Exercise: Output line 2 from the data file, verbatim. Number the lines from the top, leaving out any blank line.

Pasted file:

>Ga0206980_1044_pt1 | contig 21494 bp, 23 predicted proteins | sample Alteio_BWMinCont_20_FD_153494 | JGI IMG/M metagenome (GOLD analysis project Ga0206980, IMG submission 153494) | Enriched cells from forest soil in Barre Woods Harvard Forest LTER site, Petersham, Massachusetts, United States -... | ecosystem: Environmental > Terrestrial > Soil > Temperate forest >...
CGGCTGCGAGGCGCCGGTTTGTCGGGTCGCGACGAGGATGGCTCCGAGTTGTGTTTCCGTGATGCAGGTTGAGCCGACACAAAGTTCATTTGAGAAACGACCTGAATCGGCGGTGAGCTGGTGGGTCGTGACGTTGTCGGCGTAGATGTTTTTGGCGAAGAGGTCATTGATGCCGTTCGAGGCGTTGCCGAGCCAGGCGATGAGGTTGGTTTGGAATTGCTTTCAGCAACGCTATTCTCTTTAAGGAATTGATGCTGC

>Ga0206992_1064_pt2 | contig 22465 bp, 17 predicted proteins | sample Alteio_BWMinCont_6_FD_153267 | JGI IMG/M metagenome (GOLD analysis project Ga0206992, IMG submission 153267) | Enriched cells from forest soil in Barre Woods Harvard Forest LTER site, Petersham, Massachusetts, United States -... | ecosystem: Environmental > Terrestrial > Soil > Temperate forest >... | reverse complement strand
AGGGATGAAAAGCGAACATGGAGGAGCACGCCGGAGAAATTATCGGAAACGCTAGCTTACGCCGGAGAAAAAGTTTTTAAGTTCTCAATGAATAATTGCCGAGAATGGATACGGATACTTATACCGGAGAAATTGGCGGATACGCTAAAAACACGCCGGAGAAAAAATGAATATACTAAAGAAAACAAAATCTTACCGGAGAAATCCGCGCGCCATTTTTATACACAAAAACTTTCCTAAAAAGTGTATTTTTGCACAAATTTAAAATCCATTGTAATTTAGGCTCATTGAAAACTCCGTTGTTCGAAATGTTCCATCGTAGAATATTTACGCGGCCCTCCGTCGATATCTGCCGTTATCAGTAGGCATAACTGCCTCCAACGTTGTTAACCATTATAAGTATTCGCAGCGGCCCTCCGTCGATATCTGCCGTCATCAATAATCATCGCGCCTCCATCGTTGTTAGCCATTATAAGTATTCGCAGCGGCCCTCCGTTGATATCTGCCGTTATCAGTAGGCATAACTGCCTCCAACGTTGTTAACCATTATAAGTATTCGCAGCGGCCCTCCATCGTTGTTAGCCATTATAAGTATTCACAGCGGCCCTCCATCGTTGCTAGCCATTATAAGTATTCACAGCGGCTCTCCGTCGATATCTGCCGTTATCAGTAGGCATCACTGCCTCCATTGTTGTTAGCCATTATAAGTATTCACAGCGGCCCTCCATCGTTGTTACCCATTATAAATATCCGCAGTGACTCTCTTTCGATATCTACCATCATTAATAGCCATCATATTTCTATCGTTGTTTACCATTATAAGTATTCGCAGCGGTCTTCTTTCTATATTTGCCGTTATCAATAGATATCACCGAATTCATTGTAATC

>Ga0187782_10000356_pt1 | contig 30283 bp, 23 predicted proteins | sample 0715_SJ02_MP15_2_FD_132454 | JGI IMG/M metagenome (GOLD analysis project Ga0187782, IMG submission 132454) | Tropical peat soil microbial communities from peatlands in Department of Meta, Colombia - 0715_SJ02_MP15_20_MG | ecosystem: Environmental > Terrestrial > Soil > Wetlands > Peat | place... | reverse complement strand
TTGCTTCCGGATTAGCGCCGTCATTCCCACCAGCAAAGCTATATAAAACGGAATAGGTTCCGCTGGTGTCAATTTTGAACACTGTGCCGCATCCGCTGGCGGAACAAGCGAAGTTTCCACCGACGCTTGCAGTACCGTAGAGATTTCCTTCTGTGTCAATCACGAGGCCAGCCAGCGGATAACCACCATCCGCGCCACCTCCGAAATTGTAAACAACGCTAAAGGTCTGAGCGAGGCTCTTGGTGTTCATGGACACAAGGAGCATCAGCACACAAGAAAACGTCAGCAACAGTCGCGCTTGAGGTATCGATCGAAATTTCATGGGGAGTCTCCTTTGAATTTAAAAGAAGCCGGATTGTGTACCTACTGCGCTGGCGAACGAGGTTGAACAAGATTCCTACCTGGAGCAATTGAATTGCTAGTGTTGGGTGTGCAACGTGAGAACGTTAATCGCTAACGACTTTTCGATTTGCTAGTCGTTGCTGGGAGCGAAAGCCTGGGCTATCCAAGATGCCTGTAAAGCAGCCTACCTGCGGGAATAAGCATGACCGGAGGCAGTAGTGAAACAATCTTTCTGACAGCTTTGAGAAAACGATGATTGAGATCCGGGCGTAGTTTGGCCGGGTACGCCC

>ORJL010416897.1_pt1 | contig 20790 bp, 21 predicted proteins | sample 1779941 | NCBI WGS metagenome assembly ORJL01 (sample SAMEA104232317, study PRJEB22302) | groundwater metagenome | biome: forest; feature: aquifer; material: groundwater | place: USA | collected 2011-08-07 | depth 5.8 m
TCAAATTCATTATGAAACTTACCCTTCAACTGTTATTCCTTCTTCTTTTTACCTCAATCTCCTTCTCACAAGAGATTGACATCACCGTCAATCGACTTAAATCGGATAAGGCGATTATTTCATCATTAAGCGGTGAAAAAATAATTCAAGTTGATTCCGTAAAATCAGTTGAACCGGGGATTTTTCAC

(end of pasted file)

CGGCTGCGAGGCGCCGGTTTGTCGGGTCGCGACGAGGATGGCTCCGAGTTGTGTTTCCGTGATGCAGGTTGAGCCGACACAAAGTTCATTTGAGAAACGACCTGAATCGGCGGTGAGCTGGTGGGTCGTGACGTTGTCGGCGTAGATGTTTTTGGCGAAGAGGTCATTGATGCCGTTCGAGGCGTTGCCGAGCCAGGCGATGAGGTTGGTTTGGAATTGCTTTCAGCAACGCTATTCTCTTTAAGGAATTGATGCTGC